A skydiver injured in a crash near Chickasha, OK, was awarded $760,000 in compensation and damages after arguing her case in front of a federal judge.
Makenzie Wethington had long dreamt of being able to dive through the skies. For years, she’d asked her parents to pay for a trip as a high school graduation present. Eighteen is the minimum age Texas sets for solo sky dives, and Wethington could hardly wait to graduate and embark on an adrenaline-filled adventure.
When she found out that neighboring Oklahoma sets the bar for solo jumpers at 16, she knew she wouldn’t be able to hold off. Wethington begged her parents to take her to the Pegasus Air Sports Center in Chickasha, where she could set out of a plane alone.
After undergoing a brief training session, Makenzie, her trainer, and a group of experienced and aspiring skydivers alike ascended into the sky aboard a small airplane.
Her father, who had made the drive with her, was the first to jump. She followed. Her trainer, Pegasus Air Sports owner Robert Swainson, 70, didn’t follow. Another customer had gotten cold feet; protocol determined that he not follow.
On the way down, Wethington’s parachute malfunctioned and sent her into an uncontrolled spiral. The lawsuit alleges the equipment she’d been given was almost 30 years old and wasn’t appropriate for a person of her size and stature.
Swainson says she panicked and didn’t follow the instructions he gave her over the radio.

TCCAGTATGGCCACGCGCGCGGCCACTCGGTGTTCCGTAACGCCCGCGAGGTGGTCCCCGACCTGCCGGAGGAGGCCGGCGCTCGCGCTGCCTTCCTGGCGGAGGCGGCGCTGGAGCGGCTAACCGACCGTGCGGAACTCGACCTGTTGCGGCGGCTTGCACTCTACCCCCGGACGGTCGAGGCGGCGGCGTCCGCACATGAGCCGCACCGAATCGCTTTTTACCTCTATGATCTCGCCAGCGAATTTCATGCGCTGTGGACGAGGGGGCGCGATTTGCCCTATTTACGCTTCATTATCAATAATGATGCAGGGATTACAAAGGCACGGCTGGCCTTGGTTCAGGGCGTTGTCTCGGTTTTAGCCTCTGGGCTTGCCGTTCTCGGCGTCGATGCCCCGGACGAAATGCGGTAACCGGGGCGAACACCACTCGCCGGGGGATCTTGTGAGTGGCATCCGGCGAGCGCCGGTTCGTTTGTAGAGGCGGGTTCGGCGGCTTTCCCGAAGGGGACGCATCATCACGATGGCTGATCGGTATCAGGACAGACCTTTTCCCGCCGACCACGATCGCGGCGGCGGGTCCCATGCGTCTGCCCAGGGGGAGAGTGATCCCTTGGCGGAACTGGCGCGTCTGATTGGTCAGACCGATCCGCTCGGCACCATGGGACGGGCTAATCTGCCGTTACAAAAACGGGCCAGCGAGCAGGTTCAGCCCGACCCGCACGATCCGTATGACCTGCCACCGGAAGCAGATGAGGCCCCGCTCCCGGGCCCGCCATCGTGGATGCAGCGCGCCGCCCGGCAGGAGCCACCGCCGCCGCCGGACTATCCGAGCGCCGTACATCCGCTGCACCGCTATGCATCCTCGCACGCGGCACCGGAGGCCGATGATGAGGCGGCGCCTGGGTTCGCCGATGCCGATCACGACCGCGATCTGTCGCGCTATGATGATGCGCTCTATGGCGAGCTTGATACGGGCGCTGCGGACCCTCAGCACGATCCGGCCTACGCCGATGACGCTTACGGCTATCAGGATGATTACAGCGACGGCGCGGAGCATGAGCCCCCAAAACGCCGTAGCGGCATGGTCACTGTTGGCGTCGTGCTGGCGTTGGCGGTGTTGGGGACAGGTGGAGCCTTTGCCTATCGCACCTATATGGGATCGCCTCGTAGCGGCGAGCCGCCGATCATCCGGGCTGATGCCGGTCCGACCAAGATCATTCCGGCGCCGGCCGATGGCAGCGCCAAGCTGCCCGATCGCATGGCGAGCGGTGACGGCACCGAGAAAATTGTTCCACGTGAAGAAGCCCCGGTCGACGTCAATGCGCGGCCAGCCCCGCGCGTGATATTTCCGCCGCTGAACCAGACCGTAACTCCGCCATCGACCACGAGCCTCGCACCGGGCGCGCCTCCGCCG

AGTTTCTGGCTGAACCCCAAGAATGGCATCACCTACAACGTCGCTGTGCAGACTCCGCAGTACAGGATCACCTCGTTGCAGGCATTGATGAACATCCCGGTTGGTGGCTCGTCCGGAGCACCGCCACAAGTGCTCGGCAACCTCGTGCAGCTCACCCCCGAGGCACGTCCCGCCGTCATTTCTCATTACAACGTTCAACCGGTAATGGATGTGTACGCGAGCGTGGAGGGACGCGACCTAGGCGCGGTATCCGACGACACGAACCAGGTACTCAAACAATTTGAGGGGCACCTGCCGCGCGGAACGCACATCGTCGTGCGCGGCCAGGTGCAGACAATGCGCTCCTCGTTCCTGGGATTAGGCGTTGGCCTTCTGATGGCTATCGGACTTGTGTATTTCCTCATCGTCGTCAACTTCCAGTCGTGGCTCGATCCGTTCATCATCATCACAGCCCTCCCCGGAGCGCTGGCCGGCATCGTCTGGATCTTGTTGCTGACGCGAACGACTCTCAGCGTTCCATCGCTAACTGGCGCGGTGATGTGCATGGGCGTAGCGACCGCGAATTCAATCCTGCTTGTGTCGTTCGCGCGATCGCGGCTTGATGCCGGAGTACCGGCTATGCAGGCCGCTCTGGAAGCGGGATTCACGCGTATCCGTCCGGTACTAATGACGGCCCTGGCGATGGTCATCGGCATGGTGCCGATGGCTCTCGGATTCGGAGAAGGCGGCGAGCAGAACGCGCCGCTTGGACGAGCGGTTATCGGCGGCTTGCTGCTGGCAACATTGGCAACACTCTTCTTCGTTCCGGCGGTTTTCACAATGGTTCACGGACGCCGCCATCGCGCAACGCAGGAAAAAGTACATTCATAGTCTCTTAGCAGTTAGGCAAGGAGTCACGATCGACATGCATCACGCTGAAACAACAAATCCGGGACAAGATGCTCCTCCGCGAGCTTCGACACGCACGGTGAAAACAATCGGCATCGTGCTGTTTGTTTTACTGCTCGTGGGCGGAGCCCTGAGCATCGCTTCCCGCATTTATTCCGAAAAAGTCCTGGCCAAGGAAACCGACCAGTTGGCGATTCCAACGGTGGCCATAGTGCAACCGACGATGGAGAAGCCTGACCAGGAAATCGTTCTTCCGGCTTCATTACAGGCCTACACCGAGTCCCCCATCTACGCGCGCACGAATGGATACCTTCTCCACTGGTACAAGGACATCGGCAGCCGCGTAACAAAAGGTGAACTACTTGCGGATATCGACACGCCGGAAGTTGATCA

Nearly 3,400 feet in the air, Wethington careened and spiraled at high speeds back to Earth. She somehow managed to survive. Taken to the hospital afterward, doctors determine that she’d injured her kidneys and liver upon impact. Her brain was bleeding and she’d also broken her pelvis, shoulder blade, lumbar region of the spine, and several ribs upon impact.
A trauma surgeon who treated her said he has no idea how she survived.
The owner of Pegasus contended in court that the accident was fully avoidable. Watching from above, he said Wethington’s parachute had opened but was experiencing what he called a “slight turn.” If she’d paid closer attention in the five-hour instructional class preceding the jump, he said, she could have succeeded in gliding to the ground without any great difficulty.
“There are other things you can do to stop the turn, but she didn’t do anything,” Swainson said. He’d been voicing instructions into a radio with an audio feed in her helmet. “I think she just panicked.”
The Dallas News gives reference to a Federal Aviation Administration report from June 2014, which found there to be no problems with Makenzie Wethington’s parachute – it was, so far as they could tell, in good condition.
Swainson closed Pegasus Air Sports, but said the shuttering was intentional and planned – Swainson, who is now 70, retired to move to the United Kingdom.
Despite the FAA’s findings, the federal judge overseeing the case ruled in favor of Wethington, ordered the former owner of Pegasus to pay $400,000 for “past and future pain and suffering” and $350,000 for “mental pain and suffering.” An additional $10,000 was also granted for possible future medical expenses.
In the ruling, the judge accepted Wethington’s allegation that the training provided by Swainson was “inadequate and the parachute assigned to her was too small and fast for a person of her young age and relative inexperience.”
In a November 2014 deposition, Swainson testified that a “couple dozen” of jumpers have been injured in the 30 years Pegasus had been in business. A former jumper, Jeremy Morrow, said in a 2015 deposition that has chute “tangled for a little bit” after jumping and that the techniques suggested by Swainson didn’t work.
Nevertheless, Swainson contended that Wethington’s suit had no merit and that she effectively “injured herself.”